Your paintings carry a lot of visible energy—is painting an outlet or a meditative task for you? Are there particular emotions you sort through when you’re creating work? Painting is meditative for me in the sense that it requires presence, but it’s not relaxing. Often I’m in an anxious, agitated state when I’m working, and that’s crucial. My process of making has to be its own drama for the piece to have real energy. Actually I think a lot about processing in general: perceptual processing, therapy, process painting. I’m usually focused on feelings that require processing, moments of touching or being touched that contain both pleasure and pain, like falling for someone or like sleeping with an ex.
How did the series “Feel Flows” come about? I’d been drawing from life a lot from a first-person point of view, since that’s where I am all the time, in my own body. So this imagery of looking down at a chest emerged right at the moment when I wanted to make some larger monotypes. The series’ title “Feel Flows” comes from a trippy ’70s Beach Boys song but really I just loved those words together, and the idea that each print is a flow of sensation.
Can you describe your process for making these monotypes? Fast, impulsive. I use watercolor, markers and crayons directly on a Plexiglass plate and then rest some collage parts on top of the painted glass. When everything has dried, I’ll put a sheet of wet paper over it and run them through the printing press. That damp paper reactivates the painting underneath it, and you get a monotype. But you only get one, hence “mono.”
In what ways does making monotypes allow you to approach your work differently than the other mediums you use? There’s a casualness and lack of control in monotypes that I find pretty thrilling. I can put a bunch of elements into play, but I don’t know how the print will turn out, and there’s no revision: either keep it or throw it away. When a print really works the satisfaction is that much more ecstatic.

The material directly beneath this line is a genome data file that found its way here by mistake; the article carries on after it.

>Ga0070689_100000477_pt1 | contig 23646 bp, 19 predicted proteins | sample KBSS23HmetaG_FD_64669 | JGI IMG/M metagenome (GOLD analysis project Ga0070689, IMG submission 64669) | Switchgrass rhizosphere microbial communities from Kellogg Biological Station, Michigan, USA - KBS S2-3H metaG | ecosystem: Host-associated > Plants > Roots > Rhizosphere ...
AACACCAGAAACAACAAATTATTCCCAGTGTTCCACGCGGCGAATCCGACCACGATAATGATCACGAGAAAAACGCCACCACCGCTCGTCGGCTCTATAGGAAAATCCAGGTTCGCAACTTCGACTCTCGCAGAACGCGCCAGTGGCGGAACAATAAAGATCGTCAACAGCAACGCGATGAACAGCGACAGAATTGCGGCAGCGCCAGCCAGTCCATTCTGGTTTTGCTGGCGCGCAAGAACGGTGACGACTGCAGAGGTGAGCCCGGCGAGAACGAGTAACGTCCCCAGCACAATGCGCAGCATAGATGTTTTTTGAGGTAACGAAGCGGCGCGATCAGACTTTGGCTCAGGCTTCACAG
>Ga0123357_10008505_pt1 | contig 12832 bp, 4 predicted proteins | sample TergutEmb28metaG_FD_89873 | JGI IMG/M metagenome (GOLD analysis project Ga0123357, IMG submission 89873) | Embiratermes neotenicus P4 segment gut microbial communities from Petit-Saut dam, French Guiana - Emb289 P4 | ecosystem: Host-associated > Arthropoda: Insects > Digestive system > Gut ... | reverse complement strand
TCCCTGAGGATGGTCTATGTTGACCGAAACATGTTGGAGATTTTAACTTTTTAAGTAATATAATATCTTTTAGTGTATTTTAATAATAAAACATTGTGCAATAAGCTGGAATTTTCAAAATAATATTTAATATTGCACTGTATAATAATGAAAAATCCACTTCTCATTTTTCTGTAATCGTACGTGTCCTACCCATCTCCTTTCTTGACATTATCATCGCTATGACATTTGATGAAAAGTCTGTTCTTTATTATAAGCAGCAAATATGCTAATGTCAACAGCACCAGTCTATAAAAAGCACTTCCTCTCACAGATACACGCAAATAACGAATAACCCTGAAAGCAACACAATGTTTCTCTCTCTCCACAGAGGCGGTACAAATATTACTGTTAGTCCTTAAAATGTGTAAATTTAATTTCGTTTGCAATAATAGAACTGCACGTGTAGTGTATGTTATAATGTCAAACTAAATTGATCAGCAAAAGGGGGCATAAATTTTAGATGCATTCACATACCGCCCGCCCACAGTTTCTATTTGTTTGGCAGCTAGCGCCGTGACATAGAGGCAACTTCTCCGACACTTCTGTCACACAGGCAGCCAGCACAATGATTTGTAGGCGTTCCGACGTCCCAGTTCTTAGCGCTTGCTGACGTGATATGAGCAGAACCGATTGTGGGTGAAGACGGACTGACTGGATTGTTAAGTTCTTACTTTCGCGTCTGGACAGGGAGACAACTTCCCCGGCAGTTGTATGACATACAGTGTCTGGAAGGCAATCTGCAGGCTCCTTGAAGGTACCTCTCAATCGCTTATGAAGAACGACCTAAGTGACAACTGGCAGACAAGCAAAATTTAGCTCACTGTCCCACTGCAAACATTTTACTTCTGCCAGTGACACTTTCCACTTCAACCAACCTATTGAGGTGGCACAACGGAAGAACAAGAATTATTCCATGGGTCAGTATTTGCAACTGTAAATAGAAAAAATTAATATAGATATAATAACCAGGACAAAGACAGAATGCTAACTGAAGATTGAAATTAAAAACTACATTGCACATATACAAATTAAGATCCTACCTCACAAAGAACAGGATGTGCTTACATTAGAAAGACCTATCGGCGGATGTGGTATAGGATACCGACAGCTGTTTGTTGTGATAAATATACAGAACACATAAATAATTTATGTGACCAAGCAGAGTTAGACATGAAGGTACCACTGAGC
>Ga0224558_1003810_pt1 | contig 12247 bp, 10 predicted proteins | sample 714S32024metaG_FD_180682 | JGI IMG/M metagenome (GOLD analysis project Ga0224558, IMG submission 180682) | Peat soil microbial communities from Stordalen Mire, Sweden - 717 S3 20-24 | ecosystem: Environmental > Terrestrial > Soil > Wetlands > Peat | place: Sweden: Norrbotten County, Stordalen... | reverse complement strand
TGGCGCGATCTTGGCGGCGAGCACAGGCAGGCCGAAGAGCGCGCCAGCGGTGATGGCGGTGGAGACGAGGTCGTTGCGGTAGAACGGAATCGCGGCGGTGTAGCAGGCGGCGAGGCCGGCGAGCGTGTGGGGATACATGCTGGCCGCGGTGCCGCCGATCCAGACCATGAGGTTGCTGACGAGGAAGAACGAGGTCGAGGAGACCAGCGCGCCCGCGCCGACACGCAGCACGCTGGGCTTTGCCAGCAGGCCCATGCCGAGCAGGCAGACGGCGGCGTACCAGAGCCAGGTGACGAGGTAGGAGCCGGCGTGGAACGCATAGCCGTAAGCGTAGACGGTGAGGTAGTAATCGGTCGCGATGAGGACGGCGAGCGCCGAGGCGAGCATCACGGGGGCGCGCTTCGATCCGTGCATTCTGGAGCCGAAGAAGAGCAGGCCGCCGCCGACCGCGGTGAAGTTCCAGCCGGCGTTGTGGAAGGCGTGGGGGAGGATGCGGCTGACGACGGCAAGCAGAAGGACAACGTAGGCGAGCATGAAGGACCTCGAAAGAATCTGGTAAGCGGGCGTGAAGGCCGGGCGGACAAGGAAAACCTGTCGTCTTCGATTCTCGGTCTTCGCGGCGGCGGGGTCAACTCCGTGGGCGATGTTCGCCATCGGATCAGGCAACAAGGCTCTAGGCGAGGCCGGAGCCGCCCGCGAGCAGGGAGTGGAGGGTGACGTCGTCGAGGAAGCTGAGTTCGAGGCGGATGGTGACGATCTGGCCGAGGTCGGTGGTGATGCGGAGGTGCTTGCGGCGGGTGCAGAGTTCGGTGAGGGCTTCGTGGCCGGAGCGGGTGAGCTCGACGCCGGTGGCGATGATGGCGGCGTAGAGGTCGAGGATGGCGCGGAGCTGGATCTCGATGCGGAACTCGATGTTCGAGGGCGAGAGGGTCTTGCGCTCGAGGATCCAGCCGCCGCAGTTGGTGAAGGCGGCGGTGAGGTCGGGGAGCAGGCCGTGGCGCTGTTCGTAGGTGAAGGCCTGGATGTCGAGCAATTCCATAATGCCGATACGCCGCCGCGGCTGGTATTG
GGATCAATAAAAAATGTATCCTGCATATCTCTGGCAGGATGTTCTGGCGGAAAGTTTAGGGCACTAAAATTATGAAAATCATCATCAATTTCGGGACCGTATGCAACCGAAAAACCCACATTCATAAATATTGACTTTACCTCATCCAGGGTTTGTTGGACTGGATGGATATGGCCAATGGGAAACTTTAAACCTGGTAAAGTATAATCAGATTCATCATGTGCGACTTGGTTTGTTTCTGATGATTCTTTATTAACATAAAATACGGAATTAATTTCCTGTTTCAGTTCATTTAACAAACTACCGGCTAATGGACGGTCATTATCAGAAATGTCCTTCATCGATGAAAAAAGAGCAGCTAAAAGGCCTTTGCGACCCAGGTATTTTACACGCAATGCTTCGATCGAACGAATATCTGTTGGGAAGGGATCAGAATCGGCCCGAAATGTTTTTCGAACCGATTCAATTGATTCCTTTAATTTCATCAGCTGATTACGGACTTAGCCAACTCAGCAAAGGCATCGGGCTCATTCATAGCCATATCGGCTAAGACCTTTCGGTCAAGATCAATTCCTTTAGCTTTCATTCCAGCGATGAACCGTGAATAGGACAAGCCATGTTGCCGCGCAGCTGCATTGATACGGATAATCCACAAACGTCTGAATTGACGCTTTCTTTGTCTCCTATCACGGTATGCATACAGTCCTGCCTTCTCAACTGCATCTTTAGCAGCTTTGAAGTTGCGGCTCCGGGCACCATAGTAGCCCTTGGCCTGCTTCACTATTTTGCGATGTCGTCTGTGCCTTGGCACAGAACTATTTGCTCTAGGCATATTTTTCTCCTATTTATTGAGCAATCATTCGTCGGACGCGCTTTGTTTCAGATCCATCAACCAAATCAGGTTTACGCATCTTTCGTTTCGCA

Given the angles and perspectives portrayed, what role does the viewer play? A feminine POV is kind of a trusty feminist trick at this point, à la Joan Semmel’s early paintings. Essentially I’m flipping the male gaze, forcing the viewer into a feminine body. Then by leaving my imagery fluid, that same viewer has to slow down to understand what they’re looking at. So someone might have to project their own physicality into a piece in order to decode it. And I just learned that the word empathy comes from a German concept of projecting yourself into a work of art. If I can impel someone into a state of empathic looking, I’d feel pretty good about that.
Can you talk about what you see in the relationship between bodies and landscapes? The landscape I’m most connected to besides the city is the ocean. I’ve spent a lot of time on rocky New England beaches, feeling that vast sky and water. People contain interior expanses like that too—emotional landscapes. While I don’t set out to turn bodies into oceans, I do want each body I depict to exceed its own boundaries and blur that division between inside and outside.
Sarah Faux’s Cultured Commission is available for purchase on 1stdibs.